The solution to this tangled problem is beautifully simple. There is no evidence that non-citizen voting is a problem in Kansas. The Legislature should repeal the law requiring proof of citizenship — or risk a fiasco in the 2014 elections.
The Wichita Eagle, Oct. 17
Section 1 of the Kansas Bill of Rights states that we are all equal. But when it comes to voting and filing taxes, some Kansans are less equal than others.
Secretary of State Kris Kobach is pushing a bizarre plan to create two categories of voters: those who can vote in all elections and those who can vote only in federal races.
Kobach's scheme is his response to a U.S. Supreme Court ruling in June barring states from having more voter-registration requirements than those established by Congress. Kansas' law requires new voters to provide proof of their U.S. citizenship, while federal law requires only that they pledge they are citizens under penalty of perjury.
Rather than admit that the state overstepped and call for the Legislature to rescind Kansas' law, Kobach concocted a two-tiered system in which Kansans who legally register but don't provide documented proof of citizenship (about 18,000 people so far) would be allowed to vote for president and members of Congress but not in state and local elections. ...
The Kansas Department of Revenue also announced that it is requiring same-sex married couples to file their taxes differently from other Kansans. The notice is in response to another U.S. Supreme Court ruling in June that invalidated the federal Defense of Marriage Act. The IRS followed up on that ruling by deciding that any legally married couple should file federal tax returns as married individuals, regardless of whether they live in a state that sanctions same-sex marriage.
Married couples use their federal filing status as the basis for their Kansas taxes. The KDOR notice goes against that law and requires legally married same-sex couples to file state tax returns separately and use a special work sheet to divide their income and deductions.
State officials are trying to balance the court's ruling with a 2005 Kansas constitutional amendment declaring marriage as between "one man and one woman only." But some argue that the new policy is contrary to the part of the amendment stating that "no relationship, other than a marriage, shall be recognized by the state as entitling the parties to the rights or incidents of marriage."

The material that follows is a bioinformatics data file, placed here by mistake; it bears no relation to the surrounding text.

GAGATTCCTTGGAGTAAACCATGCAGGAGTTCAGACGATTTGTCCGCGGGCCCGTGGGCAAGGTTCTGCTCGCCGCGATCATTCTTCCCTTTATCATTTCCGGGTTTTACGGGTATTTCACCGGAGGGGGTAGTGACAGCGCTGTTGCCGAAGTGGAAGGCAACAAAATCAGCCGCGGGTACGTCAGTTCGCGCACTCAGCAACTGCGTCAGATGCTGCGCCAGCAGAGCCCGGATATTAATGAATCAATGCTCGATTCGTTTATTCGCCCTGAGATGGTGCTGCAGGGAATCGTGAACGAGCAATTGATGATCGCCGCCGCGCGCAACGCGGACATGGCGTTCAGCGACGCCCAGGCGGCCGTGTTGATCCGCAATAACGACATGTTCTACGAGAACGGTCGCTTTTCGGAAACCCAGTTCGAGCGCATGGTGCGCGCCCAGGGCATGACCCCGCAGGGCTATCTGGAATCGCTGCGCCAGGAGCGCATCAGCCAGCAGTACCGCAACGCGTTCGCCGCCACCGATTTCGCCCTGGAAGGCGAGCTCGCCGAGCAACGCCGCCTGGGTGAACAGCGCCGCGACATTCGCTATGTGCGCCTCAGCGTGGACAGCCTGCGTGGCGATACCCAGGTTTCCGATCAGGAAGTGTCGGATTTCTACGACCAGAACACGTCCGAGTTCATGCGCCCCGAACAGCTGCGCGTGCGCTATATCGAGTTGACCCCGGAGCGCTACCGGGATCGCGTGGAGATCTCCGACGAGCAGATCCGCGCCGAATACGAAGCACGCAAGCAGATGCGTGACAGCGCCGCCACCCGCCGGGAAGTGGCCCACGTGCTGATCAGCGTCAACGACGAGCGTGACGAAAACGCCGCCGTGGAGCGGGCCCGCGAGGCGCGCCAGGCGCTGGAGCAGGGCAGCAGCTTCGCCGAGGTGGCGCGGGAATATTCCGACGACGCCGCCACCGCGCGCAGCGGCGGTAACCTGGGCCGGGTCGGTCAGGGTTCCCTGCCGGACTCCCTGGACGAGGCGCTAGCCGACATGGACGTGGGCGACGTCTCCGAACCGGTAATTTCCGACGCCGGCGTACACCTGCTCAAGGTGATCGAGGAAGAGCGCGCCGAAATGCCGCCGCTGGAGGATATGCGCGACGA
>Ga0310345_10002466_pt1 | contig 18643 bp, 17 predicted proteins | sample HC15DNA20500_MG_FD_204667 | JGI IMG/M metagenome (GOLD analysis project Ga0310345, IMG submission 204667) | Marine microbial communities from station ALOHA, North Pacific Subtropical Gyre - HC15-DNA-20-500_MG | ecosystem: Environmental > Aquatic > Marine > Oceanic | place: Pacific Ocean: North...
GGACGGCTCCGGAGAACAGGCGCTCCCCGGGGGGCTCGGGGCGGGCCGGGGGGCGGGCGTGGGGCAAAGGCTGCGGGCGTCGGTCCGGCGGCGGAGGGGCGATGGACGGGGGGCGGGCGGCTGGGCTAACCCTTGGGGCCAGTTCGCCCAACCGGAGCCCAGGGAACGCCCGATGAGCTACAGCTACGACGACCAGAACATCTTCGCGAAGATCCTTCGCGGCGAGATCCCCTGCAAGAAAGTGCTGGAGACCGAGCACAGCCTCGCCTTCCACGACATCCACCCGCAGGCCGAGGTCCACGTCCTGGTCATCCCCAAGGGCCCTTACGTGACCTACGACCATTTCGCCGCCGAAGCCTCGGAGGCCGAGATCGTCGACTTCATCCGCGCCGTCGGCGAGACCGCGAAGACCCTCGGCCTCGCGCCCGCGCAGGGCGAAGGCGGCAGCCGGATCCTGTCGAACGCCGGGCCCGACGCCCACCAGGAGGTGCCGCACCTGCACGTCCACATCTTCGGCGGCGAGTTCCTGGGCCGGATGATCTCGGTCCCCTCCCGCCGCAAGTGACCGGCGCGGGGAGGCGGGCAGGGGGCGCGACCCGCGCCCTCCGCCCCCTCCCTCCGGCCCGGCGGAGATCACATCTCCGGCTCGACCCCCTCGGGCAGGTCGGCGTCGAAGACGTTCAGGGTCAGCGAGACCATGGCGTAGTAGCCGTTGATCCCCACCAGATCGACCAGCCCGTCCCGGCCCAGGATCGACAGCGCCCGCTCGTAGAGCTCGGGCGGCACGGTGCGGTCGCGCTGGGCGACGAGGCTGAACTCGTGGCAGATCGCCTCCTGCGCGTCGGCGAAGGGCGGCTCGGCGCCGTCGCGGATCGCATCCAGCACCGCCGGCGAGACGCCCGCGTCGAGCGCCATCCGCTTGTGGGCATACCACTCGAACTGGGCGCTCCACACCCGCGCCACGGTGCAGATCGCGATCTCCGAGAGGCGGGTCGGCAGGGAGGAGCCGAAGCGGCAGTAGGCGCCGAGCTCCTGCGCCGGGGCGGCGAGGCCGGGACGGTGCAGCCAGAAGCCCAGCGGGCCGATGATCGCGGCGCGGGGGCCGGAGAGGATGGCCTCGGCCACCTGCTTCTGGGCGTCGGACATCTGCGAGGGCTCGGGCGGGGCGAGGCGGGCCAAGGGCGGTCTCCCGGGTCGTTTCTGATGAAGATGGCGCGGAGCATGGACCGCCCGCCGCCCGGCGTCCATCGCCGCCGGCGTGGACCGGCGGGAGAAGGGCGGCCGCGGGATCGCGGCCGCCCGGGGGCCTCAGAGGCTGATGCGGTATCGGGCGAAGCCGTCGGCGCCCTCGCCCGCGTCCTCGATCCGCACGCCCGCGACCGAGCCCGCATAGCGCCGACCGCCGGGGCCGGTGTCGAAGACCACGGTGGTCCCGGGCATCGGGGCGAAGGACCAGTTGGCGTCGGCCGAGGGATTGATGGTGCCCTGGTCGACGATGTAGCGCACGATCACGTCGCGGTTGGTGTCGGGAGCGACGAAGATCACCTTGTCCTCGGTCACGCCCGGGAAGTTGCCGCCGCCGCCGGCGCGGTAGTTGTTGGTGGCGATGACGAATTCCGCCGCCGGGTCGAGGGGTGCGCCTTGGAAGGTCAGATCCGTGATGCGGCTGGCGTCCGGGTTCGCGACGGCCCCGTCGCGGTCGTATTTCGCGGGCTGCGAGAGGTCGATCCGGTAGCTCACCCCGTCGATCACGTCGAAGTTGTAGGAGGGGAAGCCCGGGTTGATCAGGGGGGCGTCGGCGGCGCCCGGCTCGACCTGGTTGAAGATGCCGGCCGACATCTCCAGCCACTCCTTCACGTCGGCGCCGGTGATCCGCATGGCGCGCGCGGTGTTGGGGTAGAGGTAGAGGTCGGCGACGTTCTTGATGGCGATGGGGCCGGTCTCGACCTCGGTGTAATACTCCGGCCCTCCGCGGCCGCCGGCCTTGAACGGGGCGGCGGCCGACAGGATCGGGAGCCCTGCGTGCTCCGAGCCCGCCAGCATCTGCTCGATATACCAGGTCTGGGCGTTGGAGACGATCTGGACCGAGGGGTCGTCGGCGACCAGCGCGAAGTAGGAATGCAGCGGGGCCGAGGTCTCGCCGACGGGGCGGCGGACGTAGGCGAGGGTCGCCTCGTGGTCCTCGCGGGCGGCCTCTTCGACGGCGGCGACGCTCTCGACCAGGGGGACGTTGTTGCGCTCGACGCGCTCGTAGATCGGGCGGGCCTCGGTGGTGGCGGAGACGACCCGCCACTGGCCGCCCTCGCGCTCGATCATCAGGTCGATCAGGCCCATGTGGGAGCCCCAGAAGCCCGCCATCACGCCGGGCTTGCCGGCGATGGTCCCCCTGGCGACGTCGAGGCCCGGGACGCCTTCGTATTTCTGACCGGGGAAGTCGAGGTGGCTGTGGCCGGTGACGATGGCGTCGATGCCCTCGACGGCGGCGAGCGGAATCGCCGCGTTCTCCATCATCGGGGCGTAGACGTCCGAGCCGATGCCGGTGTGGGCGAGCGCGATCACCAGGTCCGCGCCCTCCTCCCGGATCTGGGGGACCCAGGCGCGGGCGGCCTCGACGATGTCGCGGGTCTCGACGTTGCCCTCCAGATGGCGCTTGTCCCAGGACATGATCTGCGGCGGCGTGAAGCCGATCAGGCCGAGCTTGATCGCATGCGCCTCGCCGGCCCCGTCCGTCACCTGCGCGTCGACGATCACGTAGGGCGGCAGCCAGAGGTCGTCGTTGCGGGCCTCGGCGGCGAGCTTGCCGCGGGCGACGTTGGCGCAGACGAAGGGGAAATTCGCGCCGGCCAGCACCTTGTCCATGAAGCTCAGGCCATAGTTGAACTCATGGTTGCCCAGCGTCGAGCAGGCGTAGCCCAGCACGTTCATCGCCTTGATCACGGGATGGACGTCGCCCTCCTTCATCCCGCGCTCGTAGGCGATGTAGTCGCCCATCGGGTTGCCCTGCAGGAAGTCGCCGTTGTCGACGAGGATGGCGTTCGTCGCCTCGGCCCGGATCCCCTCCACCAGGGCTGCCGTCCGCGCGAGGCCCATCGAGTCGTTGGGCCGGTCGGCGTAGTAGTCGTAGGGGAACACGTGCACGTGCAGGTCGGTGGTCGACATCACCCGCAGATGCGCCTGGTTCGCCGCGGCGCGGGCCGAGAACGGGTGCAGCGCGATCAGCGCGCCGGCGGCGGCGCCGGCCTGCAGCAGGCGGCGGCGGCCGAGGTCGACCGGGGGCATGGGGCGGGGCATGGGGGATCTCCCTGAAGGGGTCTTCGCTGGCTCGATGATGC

"As written, and as understood by the U.S. Supreme Court, it would appear any legally married couple - gay or straight - are entitled to be recognized as such in Kansas," a Hays Daily News editorial argued.
Kobach's scheme and the KDOR requirement likely will be challenged in court. But until the courts intervene, some Kansans will be treated like second-class citizens.
The Garden City Telegram, Oct. 16
It's time again for deer to be out and about, and more often in the path of motorists.
The Kansas Highway Patrol recently issued its annual reminder for Kansas travelers to be even more vigilant.
The high season for deer-related accidents runs from October through December. Deer-related collisions increase in frequency in mid-November, when the deer breeding season peaks, and while they move to new locations as crops are harvested and their habitats become less secure.
Costs climb as a result of the highway hazard.
The Kansas Department of Transportation reported 15 percent of all traffic crashes in 2012 involved deer.
Beyond the danger to motorists, the annual expense of vehicle repair and other property damage — plus law enforcement resources needed to cover wrecks — point to a need for continued pursuit of ways to lessen the threat by culling a deer population estimated at about 650,000 in 2012.
To that end, the Kansas Legislature approved a pre-rut, antlerless whitetail deer hunt, which recently took place. Another sensible strategy before the Kansas Department of Wildlife, Parks and Tourism would be in discounted permits for younger hunters to encourage their participation.
While no strategy will erase the deer danger, law enforcement officers do offer ways to be safer on the road.
The best strategy is to be aware of areas that pose danger — most are marked by signs — and to drive slowly and watch both sides of the road, particularly around wooded areas and other places deer would frequent.
Deer often travel in groups. When one crosses the road, there may be others to follow, so it's necessary to slow down and watch carefully.
Motorists also should not swerve to miss deer in their path. Doing so can cause drivers to veer into the oncoming lane of traffic or roll in the ditch, which can be far more dangerous than hitting the deer.
Even as the state seeks new ways to cull the state's deer population — and new strategies are in order — motorists' common sense and awareness will remain the best defense against nasty, costly encounters with deer on the move.